/**
      * Defines the session authentication strategy.
      */
     @Bean
     @Override
     protected SessionAuthenticationStrategy sessionAuthenticationStrategy() {
         return new RegisterSessionAuthenticationStrategy(new SessionRegistryImpl());
     }
  • Add the KeycloakClientRequestFactory bean for defining keycloak rest template calls . This will automatically add the token in the headers of rest template calls
@Autowired
public KeycloakClientRequestFactory keycloakClientRequestFactory;
 
@Bean
@Scope(ConfigurableBeanFactory.SCOPE_PROTOTYPE)
public KeycloakRestTemplate keycloakRestTemplate() {
    return new KeycloakRestTemplate(keycloakClientRequestFactory);
}
  • Below details needs to be added in application.properties for both project . Change the client and realm names as required in the project . I am referring to the client and roles I created in above steps .
keycloak.auth-server-url=https://sso-keycloak.geeks18/auth
keycloak.realm=Staging-Realm
keycloak.resource=service-client
keycloak.bearer-only=true
keycloak.use-resource-role-mappings=true
keycloak.security-constraints[0].authRoles[0]=service-role
keycloak.cors=true
spring.main.allow-bean-definition-overriding=true

Changes required for recipe-service only :

Below method is for spring security authorization . This will only allow request coming to /geeks18/recipe only if user has SERVICE role . Remember the role defined for the user in Keycloak server . It was ROLE_SERVICE . Spring security automatically appends ROLE_before every role .

@Override
protected void configure(HttpSecurity http) throws Exception {
		super.configure(http);
		http.authorizeRequests().antMatchers("/geeks18/recipe/**")
				.hasRole("SERVICE").anyRequest().denyAll();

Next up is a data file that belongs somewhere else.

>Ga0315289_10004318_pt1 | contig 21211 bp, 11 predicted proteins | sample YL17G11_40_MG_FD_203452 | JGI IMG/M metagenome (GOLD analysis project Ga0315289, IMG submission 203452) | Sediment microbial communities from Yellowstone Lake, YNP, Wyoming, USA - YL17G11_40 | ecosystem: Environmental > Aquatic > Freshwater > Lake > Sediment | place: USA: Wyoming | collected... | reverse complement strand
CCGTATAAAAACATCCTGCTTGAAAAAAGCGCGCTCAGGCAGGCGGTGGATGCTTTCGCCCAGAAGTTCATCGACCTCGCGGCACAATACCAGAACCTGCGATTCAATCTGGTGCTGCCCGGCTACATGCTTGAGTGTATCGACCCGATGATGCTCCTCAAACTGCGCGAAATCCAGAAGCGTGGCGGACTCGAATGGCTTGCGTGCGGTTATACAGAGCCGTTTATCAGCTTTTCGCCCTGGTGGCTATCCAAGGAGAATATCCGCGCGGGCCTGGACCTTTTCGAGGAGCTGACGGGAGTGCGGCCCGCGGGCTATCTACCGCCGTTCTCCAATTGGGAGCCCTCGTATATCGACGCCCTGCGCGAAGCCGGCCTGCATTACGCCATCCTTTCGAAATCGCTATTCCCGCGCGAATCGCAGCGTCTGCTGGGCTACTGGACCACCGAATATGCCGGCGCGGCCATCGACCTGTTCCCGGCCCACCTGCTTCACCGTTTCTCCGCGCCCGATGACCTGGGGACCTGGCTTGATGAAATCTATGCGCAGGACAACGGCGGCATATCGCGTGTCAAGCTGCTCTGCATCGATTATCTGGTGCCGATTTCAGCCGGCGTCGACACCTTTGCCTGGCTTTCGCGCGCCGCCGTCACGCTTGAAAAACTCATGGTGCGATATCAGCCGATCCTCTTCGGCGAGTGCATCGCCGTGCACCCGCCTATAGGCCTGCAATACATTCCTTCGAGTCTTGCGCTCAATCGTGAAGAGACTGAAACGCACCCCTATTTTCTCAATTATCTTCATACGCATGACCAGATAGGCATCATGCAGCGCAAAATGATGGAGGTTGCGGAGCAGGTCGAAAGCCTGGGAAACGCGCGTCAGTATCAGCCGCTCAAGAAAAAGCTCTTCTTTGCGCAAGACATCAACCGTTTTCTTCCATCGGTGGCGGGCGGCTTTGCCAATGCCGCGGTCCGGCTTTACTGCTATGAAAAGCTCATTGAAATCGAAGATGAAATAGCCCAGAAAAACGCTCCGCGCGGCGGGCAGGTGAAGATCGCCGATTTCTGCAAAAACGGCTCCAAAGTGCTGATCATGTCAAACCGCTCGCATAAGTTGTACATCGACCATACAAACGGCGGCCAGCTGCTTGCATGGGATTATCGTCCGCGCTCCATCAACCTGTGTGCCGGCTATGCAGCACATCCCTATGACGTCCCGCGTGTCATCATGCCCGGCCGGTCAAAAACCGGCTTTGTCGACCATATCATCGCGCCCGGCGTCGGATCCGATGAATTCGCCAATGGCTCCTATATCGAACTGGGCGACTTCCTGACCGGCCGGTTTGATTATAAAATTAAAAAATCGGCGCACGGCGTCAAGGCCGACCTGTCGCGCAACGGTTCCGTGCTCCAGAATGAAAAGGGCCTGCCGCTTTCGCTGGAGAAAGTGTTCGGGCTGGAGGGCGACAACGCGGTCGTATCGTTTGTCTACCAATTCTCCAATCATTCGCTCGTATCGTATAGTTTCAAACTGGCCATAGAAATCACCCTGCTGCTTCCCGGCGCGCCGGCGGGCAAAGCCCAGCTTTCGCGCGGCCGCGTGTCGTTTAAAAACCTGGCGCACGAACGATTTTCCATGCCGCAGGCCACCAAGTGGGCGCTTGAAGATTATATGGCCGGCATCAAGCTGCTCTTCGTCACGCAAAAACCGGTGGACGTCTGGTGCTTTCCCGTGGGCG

http.csrf().disable();
		http.headers().frameOptions().disable();

	}

Add the below code in RecipeService class which will call the cost-service api to retrieve the cost of the recipe :

Inject the KeycloakRestTemplate

@Autowired
KeycloakRestTemplate keycloakRestTemplate;
Double cost = keycloakRestTemplate.postForEntity("http://recipe-cost:9001/geeks18/cost/",ingredients, Double.class);

Please note that recipe-cost is the service name of recipe-cost microservice in openshift .We will be calling it not by the url rather the name of the service . Openshift itself will do the service discovery for us and map it to appropriate internal load balancer url .

Change required for cost-service :

controller class will look like this :

@RestController
@RequestMapping("/geeks18")
public class CostController {

	@RequestMapping(value = "/cost", method = RequestMethod.POST, produces = MediaType.APPLICATION_JSON_VALUE)
	public @ResponseBody ResponseEntity<Double> getCostOfRecipe(HttpServletRequest request,
			@RequestBody List<Ingredient> ingredientList) {
.....
....

Below change is in configuration class for spring security authorization :

@Override
protected void configure(HttpSecurity http) throws Exception {
		super.configure(http);
http.authorizeRequests().antMatchers("/geeks18/cost/**").hasRole("SERVICE").anyRequest().denyAll();
		http.csrf().disable();
	}

Start both the server in local , make sure to update the port differently in local and update the service call from recipe-service to recipe-cost like below :

Double cost = keycloakRestTemplate.postForEntity("http://localhost:9001/geeks18/cost/",ingredients, Double.class);

Validate from postman

We will first generate the access token and then hit the recipe-service endpoint with the token in header which will internally get validated in keycloak and then pass on the request and token to recipe-cost .


That’s it . Now your spring boot app is integrated successfully with Keycloak. In next article we will see how we can integrate it with Angular App.

In the next section we will deploy the spring boot micro-service in Openshift with Jenkins .

Digiprove sealCopyright secured by Digiprove © 2020 Geeks 18

Be the first to comment

Leave a Reply

Your email address will not be published.


*